Originally published on Sun February 8, 2015 11:41 am
JD McPherson says there's no contest for the best record ever made: Little Richard's "Keep A-Knockin'." With that as his touchstone, it's no wonder that McPherson's latest album, Let the Good Times Roll, sounds the way it does — and yet there's something besides homage going on in the music. The roots rocker says that for his sophomore release, he wanted to make what he calls "'50s psychedelic."
Two stretched concepts made the rock 'n' roll coming out of Sun Studios in the 1950s unlike other music of its kind: time and space. In a shabby little room near downtown Memphis, Sam Phillips gave the men and kids he recorded all the room in the world. "Spontaneity" was Phillips' mantra, which was particularly potent for the youngest Sun cats. Following it, Elvis and all the other rockabillies shambled their way toward coherence, made mistakes, got wild and kept tweaking country music and the blues until the sound hitting Sun's wooden walls turned new.
It's sad, then, that so many musicians who've tried to revive the Sun spirit reject spontaneity the way they'd turn down a Gap knock-off of an authentic vintage bowler's shirt. That's what makes JD McPherson stand out: Though his music honors mid-century sounds with laser precision, the Tulsa bomber takes so many little chances in his songs that they never sound like mere replicas. McPherson's first album, Signs & Signifiers, burned through the wall of its own references — to Elvis and Eddie Cochran, Little Richard and Big Joe Turner — on the strength of the singer's kerosene tenor and his band's masterful looseness. Working with a new producer, Mark Neill, on Let The Good Times Roll, McPherson goes one step further, finding that genre-defying mix that made early rock 'n' roll the sexiest thing on the radio.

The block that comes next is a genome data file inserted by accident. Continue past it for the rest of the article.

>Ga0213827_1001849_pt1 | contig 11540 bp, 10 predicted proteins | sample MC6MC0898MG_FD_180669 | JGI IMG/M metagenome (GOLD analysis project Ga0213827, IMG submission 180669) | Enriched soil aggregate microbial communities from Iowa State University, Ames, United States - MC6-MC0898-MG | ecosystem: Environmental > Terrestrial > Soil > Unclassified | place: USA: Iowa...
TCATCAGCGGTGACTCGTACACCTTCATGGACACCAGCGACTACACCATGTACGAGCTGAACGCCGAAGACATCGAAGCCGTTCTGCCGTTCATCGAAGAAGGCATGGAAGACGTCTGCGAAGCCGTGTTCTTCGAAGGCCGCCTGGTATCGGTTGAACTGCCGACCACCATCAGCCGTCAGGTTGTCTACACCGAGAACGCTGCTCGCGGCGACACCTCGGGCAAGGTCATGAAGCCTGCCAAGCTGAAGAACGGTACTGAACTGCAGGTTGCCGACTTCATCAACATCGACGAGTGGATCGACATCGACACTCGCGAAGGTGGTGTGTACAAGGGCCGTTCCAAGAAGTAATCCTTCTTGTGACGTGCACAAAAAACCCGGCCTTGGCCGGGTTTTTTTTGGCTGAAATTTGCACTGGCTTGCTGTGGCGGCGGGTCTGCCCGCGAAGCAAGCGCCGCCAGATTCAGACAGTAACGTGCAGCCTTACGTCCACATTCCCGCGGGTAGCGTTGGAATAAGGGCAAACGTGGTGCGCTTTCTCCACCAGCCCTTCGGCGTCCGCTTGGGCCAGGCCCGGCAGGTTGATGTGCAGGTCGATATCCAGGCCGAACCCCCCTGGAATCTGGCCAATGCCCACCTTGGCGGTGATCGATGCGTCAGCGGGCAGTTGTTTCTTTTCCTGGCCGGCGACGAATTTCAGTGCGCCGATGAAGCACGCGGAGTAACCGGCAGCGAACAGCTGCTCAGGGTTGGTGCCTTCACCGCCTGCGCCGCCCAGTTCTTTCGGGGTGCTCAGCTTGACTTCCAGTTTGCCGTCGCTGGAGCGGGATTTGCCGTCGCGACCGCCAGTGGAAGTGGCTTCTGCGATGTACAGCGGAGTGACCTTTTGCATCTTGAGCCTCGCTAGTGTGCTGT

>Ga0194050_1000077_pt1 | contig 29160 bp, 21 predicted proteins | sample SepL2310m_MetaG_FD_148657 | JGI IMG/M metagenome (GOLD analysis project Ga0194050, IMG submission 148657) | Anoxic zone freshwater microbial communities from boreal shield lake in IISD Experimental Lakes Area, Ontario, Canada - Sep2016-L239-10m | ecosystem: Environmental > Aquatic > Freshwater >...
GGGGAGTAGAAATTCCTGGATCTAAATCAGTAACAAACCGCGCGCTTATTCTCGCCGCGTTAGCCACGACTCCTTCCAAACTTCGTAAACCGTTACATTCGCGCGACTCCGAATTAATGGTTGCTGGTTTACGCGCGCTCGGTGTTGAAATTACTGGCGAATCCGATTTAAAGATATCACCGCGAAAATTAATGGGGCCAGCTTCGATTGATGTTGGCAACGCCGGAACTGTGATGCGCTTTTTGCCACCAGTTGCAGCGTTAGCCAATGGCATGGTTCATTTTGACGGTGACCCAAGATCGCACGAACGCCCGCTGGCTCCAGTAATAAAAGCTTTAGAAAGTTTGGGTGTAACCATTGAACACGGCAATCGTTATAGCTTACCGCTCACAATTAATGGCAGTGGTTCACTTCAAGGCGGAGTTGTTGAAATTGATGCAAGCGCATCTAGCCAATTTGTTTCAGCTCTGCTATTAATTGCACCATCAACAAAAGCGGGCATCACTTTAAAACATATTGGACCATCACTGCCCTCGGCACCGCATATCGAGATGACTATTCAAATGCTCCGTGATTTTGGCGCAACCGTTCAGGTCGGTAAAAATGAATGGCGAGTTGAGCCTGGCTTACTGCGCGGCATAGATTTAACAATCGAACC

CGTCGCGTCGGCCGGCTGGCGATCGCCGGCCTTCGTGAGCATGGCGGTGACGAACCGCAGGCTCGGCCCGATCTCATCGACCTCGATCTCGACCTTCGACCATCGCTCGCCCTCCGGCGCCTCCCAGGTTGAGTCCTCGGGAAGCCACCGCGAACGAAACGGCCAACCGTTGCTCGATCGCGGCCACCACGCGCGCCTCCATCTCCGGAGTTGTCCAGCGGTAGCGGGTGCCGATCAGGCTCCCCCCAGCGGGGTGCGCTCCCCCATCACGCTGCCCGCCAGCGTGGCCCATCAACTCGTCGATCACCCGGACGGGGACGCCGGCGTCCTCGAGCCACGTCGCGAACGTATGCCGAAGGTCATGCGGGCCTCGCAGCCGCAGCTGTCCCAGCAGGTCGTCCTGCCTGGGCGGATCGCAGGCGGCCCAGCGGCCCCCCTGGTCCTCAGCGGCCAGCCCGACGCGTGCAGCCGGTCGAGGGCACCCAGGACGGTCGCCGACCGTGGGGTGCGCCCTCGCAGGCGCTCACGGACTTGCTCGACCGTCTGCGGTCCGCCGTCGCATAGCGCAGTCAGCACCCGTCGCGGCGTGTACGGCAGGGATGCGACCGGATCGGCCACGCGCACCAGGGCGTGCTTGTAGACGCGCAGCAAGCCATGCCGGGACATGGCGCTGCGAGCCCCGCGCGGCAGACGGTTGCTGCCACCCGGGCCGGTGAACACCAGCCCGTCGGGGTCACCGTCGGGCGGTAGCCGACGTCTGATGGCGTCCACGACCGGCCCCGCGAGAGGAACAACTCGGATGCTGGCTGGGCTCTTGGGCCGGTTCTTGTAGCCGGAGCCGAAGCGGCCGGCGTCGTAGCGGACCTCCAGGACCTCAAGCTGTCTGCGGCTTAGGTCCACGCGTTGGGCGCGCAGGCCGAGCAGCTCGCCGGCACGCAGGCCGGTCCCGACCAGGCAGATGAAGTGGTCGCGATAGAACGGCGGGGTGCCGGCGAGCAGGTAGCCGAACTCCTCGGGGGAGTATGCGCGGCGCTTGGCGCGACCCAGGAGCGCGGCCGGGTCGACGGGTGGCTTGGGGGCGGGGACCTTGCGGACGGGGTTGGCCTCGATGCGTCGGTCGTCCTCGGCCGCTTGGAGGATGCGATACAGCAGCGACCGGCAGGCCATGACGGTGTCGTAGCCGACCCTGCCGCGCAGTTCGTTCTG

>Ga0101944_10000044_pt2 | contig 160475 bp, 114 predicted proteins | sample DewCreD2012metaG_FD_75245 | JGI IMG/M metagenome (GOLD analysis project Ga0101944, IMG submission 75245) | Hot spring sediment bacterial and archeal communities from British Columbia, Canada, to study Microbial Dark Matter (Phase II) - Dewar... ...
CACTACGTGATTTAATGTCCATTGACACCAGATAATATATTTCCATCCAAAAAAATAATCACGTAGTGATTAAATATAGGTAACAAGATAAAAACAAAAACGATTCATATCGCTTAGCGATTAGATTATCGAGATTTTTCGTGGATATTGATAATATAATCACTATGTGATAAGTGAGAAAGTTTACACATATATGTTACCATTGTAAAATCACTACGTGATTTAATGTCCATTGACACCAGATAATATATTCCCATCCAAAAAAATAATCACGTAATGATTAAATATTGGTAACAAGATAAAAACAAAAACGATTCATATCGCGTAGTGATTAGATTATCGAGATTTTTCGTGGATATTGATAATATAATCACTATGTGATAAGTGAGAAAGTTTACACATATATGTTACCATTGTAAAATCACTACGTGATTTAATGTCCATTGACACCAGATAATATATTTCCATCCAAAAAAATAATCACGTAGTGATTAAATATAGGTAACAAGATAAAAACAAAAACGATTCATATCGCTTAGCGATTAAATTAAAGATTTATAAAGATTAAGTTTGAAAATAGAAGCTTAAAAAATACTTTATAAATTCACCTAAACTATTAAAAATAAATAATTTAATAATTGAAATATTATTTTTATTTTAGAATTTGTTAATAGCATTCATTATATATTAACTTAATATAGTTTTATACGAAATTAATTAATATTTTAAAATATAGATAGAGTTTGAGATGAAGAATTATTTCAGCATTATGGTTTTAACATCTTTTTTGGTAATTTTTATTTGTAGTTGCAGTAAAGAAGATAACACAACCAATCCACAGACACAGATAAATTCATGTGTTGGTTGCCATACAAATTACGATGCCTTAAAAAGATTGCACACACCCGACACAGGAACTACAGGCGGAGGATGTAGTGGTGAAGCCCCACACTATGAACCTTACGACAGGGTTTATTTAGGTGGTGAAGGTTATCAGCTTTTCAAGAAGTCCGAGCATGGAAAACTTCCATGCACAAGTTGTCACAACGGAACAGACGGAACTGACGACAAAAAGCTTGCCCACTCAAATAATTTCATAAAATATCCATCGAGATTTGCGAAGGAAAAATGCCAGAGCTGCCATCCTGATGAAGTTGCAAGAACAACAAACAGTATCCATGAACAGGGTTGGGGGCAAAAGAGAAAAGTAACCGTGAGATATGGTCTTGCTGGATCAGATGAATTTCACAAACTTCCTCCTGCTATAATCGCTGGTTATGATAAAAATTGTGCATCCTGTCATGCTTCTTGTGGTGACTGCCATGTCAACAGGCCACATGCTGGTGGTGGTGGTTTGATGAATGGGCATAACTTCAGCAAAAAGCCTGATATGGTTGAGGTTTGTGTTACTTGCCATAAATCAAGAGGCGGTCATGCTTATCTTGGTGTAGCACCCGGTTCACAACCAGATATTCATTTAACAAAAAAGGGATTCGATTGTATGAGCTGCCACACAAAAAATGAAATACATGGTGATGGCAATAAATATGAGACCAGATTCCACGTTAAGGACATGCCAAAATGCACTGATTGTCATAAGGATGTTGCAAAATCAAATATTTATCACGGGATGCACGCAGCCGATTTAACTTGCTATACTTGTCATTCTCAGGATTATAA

Sometimes you don't know that you've missed something, like an old friend or a recipe tucked away in a cookbook, until it reappears just when it's needed. In August, I went to see Unwed Sailor's set in Washington, D.C., partly out of nostalgia.
After all the time we've spent looking back at the best music of 2014, it is finally time to explore some of the releases we can look forward to over the first few months of 2015.
NPR Music's pop critic Ann Powers keeps her eyes on wide range of music; she helps us understand the middle and explore the edges. Her picks for the new year include songs from Oklahoma's retro-rocker JD McPherson, Seattle's female hip-hop duo THEESatisfaction and a brand new country duo from Nashville called Striking Matches.
The Spy's Ferris O'Brien combs through hundreds of albums every year. Below are his ten favorite albums of 2014.
10. Morrissey - World Peace Is None of Your Business
Full disclosure: I'm a huge fan! But I'm also extremely critical of any Moz output. World Peace is lyrically on point, laden with wit and hooks. Easily his best since 2004's You Are the Quarry, plus it contains quite possibly one of Mozzer's best songs in years: "Staircase at the University."
Originally published on Tue January 6, 2015 7:30 pm
There was a long stretch in country music when there was no bigger star than Garth Brooks. He ruled the country charts throughout the '90s, filled stadiums, played 250 to 300 shows a year. In 2001, he called it off. He retired from the road and the studio, and went back home to Oklahoma to be a dad to his three young daughters.